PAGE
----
Major spoilers ahead for L.A. Noire's homicide desk
I play through L.A. Noire at least once a year. Even though I know every case inside out, and nothing surprises me anymore, I just can't get enough of Rockstar's post-war detective adventure. A big part of it is the setting. I'm very into the history of 1940s Los Angeles, Raymond Chandler novels, and film noir, so the game is a chance to step into a lavishly recreated depiction of that time period. I love the downbeat atmosphere, the melancholy soundtrack, its exceptional cast of talented TV character actors, and the classy, muted realism of it all.
This year I'm replaying L.A. Noire on the Switch, a great port that's been keeping me company on planes and trains. But as forgiving as I am of the game's many flaws, there's one thing that bugs me every time I go through it. At a certain point in the game, protagonist Cole Phelps is promoted to the homicide desk—the most prestigious assignment in the LAPD. This should be something to look forward to, but when you know the twist waiting at the end, it sours repeat playthroughs. Now I just want to get the homicide desk out of the way as quickly as I can.
There are 6 cases on the homicide desk, which is a significant chunk of the game. Phelps and his veteran partner Finbarr 'Rusty' Galloway investigate a series of brutal slayings, which bear all the hallmarks of the Black Dahlia—the real-life murder of a woman, Elizabeth Short, that shocked Los Angeles in 1947. Phelps wonders if the crimes are connected, but Galloway insists they're all copycats. Husbands looking for a way to off their wives, he reckons. The pair bickering about this as they drive around chasing leads is hugely entertaining.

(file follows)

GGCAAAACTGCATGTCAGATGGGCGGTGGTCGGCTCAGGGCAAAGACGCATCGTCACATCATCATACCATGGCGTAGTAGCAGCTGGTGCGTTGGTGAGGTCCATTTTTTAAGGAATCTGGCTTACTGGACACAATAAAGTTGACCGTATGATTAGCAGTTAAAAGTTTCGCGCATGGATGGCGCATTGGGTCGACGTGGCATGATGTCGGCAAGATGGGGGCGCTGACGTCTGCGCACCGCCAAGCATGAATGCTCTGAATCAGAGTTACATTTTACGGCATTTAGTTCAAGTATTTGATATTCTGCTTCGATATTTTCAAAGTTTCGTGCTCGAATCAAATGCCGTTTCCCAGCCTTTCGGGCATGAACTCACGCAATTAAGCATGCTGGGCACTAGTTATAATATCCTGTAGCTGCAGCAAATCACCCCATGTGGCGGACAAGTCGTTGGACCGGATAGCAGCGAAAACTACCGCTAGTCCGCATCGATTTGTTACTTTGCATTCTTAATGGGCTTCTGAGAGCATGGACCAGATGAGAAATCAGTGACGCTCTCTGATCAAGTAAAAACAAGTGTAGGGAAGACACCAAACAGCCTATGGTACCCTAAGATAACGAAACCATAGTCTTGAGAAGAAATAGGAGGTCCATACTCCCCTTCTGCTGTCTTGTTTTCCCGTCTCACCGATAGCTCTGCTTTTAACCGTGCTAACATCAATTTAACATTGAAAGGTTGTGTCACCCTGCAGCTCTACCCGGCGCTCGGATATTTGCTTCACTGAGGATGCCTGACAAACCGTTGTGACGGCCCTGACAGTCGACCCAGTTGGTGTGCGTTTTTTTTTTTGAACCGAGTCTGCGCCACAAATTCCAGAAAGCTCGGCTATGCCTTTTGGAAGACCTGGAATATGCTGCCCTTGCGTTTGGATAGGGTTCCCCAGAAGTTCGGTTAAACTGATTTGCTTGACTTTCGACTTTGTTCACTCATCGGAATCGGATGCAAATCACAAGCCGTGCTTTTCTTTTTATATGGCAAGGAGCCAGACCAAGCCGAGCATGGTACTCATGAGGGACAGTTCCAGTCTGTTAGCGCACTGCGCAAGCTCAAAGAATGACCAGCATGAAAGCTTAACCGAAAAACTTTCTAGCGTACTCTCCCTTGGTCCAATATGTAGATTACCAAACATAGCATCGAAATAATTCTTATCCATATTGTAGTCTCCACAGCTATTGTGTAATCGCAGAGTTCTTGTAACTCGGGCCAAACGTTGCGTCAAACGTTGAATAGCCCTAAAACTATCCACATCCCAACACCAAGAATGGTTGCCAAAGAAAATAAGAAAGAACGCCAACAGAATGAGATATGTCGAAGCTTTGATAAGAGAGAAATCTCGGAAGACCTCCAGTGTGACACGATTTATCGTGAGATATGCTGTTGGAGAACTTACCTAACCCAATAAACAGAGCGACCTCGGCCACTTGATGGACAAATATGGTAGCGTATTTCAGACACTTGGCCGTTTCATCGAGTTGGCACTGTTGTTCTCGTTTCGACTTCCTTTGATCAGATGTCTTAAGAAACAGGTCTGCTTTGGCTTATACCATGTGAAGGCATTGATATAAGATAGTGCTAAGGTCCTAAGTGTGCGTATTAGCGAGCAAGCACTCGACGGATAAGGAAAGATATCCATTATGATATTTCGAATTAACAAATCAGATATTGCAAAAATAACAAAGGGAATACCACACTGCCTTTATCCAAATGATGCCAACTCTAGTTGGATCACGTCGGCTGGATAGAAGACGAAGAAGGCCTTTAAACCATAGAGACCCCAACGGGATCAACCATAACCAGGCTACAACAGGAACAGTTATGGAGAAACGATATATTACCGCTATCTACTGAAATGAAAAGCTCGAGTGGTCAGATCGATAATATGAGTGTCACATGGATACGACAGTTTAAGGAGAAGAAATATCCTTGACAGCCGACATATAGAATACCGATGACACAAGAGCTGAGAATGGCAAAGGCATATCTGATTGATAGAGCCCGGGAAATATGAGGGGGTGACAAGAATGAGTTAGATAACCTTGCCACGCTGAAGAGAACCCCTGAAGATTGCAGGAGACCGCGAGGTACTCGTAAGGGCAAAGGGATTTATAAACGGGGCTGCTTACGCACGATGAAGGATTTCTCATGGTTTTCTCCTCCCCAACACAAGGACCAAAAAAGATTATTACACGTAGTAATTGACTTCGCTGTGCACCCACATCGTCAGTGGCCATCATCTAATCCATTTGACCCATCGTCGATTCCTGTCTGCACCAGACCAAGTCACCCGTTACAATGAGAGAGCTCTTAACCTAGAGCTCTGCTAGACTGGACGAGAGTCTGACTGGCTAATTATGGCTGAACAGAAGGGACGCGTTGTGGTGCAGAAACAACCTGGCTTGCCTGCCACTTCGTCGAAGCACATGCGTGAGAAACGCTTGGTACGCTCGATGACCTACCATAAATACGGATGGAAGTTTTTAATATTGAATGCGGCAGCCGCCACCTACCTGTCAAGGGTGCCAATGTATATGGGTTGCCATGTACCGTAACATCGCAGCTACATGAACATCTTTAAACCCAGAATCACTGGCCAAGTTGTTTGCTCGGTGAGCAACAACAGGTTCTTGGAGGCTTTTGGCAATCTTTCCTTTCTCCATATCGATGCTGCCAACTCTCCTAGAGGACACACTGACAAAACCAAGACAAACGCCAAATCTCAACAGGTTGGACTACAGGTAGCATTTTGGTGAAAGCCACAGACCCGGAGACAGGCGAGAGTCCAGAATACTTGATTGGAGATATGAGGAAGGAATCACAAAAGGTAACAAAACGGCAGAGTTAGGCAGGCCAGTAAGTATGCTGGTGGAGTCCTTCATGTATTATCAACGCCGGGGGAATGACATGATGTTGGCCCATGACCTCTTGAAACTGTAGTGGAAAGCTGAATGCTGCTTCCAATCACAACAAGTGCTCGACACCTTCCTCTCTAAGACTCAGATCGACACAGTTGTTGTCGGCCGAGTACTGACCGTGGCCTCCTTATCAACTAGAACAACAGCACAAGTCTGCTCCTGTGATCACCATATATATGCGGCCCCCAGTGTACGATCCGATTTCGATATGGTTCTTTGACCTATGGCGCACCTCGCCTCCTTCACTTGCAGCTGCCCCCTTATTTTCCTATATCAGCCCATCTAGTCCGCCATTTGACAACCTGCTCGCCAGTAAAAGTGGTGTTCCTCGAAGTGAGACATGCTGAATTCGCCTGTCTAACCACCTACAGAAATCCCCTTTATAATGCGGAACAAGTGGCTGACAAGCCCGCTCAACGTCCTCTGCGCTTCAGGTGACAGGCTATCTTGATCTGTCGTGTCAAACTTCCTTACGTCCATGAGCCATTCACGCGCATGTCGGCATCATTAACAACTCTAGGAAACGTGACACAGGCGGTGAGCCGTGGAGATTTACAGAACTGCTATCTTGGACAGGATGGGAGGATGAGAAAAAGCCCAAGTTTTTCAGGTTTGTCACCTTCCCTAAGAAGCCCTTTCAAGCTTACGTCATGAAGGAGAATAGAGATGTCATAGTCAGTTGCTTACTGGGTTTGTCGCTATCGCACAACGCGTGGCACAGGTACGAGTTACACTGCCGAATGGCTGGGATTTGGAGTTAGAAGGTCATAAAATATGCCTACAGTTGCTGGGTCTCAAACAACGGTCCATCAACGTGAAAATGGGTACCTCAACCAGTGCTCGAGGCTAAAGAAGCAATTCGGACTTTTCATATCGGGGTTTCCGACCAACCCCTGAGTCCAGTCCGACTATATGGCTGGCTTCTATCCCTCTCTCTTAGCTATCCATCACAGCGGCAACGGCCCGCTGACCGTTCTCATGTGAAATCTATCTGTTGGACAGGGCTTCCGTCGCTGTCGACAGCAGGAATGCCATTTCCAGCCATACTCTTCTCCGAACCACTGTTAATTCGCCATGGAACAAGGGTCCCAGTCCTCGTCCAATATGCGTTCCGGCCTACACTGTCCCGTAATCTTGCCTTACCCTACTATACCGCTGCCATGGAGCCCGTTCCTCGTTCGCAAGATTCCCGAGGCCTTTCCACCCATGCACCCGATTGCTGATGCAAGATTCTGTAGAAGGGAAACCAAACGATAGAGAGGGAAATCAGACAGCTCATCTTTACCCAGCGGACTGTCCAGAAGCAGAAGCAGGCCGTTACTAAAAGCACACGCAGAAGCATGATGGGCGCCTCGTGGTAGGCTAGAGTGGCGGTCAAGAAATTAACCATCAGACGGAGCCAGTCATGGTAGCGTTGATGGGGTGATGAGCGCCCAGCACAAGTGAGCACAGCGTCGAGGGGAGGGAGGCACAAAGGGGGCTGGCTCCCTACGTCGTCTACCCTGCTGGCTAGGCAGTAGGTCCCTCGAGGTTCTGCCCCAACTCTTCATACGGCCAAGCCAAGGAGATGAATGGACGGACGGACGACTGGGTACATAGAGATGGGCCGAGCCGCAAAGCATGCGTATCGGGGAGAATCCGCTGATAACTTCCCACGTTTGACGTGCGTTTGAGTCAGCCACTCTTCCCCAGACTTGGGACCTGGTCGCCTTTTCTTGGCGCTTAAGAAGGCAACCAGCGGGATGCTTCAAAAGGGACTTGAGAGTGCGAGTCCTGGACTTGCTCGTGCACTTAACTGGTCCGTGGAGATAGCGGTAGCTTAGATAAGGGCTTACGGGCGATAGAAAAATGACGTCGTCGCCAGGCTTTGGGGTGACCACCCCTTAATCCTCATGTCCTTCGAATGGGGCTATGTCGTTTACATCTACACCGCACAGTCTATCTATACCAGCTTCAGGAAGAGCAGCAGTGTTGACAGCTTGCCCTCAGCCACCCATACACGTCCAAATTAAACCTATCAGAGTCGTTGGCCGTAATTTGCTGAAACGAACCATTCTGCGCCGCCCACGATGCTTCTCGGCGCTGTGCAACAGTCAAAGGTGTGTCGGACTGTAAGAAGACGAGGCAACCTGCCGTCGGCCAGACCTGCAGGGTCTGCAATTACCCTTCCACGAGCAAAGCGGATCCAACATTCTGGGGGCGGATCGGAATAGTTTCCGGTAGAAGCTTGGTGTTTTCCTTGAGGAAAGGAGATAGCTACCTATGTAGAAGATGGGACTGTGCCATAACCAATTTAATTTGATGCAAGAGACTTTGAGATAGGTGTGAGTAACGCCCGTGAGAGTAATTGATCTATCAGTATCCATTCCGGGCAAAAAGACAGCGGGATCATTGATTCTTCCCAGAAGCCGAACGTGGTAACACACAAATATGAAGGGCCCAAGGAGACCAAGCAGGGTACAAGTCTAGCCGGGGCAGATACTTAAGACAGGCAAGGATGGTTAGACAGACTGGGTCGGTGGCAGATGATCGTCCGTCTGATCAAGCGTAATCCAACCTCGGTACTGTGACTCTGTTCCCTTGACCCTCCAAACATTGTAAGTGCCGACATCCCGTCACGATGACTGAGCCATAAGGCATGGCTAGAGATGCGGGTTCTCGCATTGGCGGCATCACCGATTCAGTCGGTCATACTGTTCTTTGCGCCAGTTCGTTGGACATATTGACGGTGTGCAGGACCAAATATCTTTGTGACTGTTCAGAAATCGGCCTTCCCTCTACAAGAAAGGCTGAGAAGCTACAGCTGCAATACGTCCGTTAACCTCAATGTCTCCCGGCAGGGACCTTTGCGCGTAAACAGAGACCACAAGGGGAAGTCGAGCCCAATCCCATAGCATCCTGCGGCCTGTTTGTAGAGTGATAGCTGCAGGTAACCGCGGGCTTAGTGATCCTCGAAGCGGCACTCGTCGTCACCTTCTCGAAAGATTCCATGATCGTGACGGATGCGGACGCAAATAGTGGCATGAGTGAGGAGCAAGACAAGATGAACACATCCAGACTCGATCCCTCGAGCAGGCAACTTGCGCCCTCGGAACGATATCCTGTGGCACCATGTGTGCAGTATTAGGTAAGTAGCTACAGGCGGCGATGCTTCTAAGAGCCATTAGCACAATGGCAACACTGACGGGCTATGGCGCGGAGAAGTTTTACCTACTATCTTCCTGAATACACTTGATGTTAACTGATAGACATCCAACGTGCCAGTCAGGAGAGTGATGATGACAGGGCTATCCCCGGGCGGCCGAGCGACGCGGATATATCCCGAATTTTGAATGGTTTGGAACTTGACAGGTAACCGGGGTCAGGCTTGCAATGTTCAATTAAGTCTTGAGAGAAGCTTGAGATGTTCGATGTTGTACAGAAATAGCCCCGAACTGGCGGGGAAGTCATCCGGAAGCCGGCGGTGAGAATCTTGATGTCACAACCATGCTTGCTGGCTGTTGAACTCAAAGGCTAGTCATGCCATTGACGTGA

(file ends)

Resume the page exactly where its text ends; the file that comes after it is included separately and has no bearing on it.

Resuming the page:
This is all fine on the first playthrough. There are some great moments in these cases, and any time spent with the cynical, deadpan Rusty is always a treat. He has no respect for Phelps, which brings the uptight 'golden boy' down a peg. The pair survey the crime scenes, analyse the evidence, build their case, and pin the killings on suspects who are clearly guilty. Except they're not. At the end of the homicide desk it's revealed that one man is responsible for all 6 murders. You were duped by a devious serial killer. All your work was for nothing.
The murderer—a stand-in bartender named Garrett Mason—picked women with unhappy marriages and spouses he could pin the killings on. Working at bars all over town gave him the intel he needed. Then when he discovered Phelps was on the case, he planted evidence to shift focus to the husbands. A genius ploy—if a little far-fetched—but the unfortunate side effect of this is that it makes your efforts on the homicide desk feel meaningless. This is more obvious than ever on a replay, when you know you're dancing to the killer's tune.
Plenty of stories have twists like this, but I don't think it works in a video game. I'd be more comfortable with this revelation in a movie or novel, but when you're the one who's actually doing all the legwork, it's deeply unsatisfying. It cheapens the whole homicide desk, which should be the highlight of the game considering how much it builds up to it. Instead, on a repeat playthrough, you're left feeling like a hopeless pawn in the villain's game. Sure, there's nothing more noir than an ending that leaves you feeling hollow and empty. But in a game? No thanks.
You don't even get to slap the cuffs on the murderer and send him to San Quentin. Phelps learns that Mason is related to an influential politician, which he uses as leverage to get away with the murders—including the Black Dahlia killing, which it's revealed he's also responsible for. Nothing in L.A. Noire wraps up neatly, but this strings hard. You think back to the innocent guys you sent to death row, and how Mason played you like a fiddle. That's gotta eat away at Phelps, and it eats away at me too every time I revisit the game.
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